Paying a small fortnightly or monthly fee for a fridge, TV or washing machine might sound like a better deal than the hundred or thousand-dollar price tag you’re faced with instore, however over a long period of time, you could end up paying significantly more than what something’s actually worth.
We look at why renting household goods can be expensive and what the alternatives are, so you’re not forking out more than what you should.
How much more are you potentially paying?
Consumer watchdog—the Australian Securities and Investments Commission (ASIC)—said previously that consumer leases may seem like an attractive option, however the total cost (not just the fortnightly or monthly payments) needed to be taken into consideration.1
ASIC deputy chair Peter Kell said it wasn’t uncommon to pay three, four, even six times more than the purchase price, with ASIC also highlighting that people mightn’t have the right to purchase the goods at the end of the lease, despite having often paid more than what they cost instore.2
What to consider when leasing household goods
It’s important that you always read the terms and conditions of any financial agreement carefully and understand what you're getting yourself into before signing anything.
Things to look out for include3:
- What fees you’ll pay and over what period of time
- What the total bill is likely to add up to
- Whether there are costs involved should you miss a payment
- Whether you’ll have to make payments for the full term if you decide to cancel the lease
- Whether there are any penalties for paying off what you owe early
- How much you’ll have to pay if you don’t return the item by the due date
- Whether you’ll have the ability to purchase the item you’ve been renting and for what price.
Other ways to pay for furniture and appliances
There are other options, aside from renting, that you might want to explore, such as:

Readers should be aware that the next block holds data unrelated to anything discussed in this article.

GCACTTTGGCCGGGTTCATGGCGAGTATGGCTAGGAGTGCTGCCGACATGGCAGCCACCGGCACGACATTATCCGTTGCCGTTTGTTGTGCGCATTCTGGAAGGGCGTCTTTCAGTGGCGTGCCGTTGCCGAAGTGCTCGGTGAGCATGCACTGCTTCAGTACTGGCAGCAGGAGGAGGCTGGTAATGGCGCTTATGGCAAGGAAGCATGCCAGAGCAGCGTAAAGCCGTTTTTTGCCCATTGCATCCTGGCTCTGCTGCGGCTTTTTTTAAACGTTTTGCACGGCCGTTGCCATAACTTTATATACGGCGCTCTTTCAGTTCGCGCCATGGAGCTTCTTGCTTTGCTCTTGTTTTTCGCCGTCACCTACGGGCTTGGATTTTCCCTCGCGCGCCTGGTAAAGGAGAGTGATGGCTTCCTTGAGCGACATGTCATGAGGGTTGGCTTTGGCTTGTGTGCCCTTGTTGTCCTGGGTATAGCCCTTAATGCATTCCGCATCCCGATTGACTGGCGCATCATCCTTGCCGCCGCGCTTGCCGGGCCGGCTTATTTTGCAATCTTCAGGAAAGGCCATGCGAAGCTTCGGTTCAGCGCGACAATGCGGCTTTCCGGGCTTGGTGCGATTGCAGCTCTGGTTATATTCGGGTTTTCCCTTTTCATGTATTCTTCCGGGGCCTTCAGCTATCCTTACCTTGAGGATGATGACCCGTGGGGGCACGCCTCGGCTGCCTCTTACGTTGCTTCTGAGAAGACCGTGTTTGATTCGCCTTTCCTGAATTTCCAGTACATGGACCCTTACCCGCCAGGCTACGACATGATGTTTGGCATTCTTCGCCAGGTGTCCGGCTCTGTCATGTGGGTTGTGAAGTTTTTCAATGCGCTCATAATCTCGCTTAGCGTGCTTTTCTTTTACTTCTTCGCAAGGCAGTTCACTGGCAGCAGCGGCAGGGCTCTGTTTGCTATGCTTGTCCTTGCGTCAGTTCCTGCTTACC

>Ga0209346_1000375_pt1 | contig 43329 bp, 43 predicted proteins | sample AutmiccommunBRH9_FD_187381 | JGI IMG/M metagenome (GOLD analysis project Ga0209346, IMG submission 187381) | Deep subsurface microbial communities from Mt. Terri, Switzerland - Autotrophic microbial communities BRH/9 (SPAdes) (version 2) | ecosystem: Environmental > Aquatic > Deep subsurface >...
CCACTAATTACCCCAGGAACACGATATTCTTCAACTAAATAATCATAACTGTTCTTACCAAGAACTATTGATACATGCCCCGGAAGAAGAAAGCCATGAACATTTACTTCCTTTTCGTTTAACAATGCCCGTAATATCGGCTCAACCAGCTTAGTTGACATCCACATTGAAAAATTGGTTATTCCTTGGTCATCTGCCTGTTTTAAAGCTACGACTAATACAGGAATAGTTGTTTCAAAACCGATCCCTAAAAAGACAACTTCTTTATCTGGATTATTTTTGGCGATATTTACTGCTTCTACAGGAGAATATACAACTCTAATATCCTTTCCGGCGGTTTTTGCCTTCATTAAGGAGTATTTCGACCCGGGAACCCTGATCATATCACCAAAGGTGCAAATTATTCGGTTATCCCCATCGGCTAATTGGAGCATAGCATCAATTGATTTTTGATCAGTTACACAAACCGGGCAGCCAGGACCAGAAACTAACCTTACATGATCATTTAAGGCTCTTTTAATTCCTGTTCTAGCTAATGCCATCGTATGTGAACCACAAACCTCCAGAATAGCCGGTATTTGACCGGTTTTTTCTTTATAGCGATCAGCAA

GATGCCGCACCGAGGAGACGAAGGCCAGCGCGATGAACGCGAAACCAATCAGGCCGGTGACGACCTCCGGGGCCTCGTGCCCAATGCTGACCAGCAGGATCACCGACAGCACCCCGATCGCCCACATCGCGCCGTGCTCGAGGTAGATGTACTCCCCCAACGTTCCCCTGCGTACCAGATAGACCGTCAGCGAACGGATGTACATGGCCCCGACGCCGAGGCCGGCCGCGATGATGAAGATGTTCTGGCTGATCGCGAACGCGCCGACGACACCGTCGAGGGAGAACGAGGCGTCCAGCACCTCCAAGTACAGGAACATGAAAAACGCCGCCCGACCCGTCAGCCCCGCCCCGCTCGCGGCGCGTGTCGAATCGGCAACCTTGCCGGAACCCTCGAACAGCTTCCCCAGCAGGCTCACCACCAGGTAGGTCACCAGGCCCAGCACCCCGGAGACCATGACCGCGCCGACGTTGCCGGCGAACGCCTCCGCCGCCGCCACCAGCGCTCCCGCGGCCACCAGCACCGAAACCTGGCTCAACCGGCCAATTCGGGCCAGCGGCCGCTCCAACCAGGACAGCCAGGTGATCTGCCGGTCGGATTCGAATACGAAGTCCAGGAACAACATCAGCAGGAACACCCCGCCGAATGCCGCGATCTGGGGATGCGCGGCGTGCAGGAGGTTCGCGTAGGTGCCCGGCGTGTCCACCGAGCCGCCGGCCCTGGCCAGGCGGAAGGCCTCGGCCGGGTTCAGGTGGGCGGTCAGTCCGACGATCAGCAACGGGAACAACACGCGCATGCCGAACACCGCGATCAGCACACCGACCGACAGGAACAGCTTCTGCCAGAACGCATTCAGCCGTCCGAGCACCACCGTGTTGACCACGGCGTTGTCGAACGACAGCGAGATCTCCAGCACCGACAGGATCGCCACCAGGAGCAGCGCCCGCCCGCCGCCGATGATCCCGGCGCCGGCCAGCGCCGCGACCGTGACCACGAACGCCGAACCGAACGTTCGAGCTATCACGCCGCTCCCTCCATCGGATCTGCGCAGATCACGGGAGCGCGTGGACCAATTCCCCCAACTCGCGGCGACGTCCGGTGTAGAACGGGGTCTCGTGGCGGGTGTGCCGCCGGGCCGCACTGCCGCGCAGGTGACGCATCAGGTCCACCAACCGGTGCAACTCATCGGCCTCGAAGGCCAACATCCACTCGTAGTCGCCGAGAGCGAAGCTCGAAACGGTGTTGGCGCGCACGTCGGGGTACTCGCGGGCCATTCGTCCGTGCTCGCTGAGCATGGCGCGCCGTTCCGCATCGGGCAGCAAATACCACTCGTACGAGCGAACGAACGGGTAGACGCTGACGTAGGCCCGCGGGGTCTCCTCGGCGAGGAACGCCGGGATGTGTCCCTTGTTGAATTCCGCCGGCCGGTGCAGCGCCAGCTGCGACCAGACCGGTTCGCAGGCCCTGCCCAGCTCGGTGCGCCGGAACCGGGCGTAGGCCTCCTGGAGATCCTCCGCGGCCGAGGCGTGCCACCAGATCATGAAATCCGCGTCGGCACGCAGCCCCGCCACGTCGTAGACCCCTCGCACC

- Saving up and paying for items outright
- Taking out a low or no-interest loan to pay things off
- Using a low-interest credit card to buy the goods
- Seeing if you can lay-by the item and pick it up once you’ve paid it off
- Using online trading sites, such as Freecycle, where people give away goods at no charge.
Note, if you do borrow money to pay for household items and are going to be charged interest on top, you’ll need to pay off the interest owing—and a bit extra—or your loan amount will stay the same.
Where to go for further assistance
If you’re only planning to rent various goods over a short-term period, leasing furniture and appliances may make good financial sense. However, if it’s over a long period of time, it’s worth doing the calculations and the government’s rent versus buy calculator can help you crunch the numbers.
For more tips, check out these articles:
- 14 ways to save money this spring
- 9 ways to stop wasting food and start saving cash
- How you can master interest charges so they don’t cost you your social life
- How you can reduce your bills with these six household items.
In the meantime, if you want help creating a workable budget, try our online budget planner calculator. And, if you want to better track your spending, see how you can view all your AMP and non-AMP accounts in one place with My AMP.
Whether it’s the war on waste, human rights abuses, animal rights or climate change that is your issue of choice (or perhaps you’re concerned about all of them), more of us are taking an interest in making decisions with our money that reflect our values.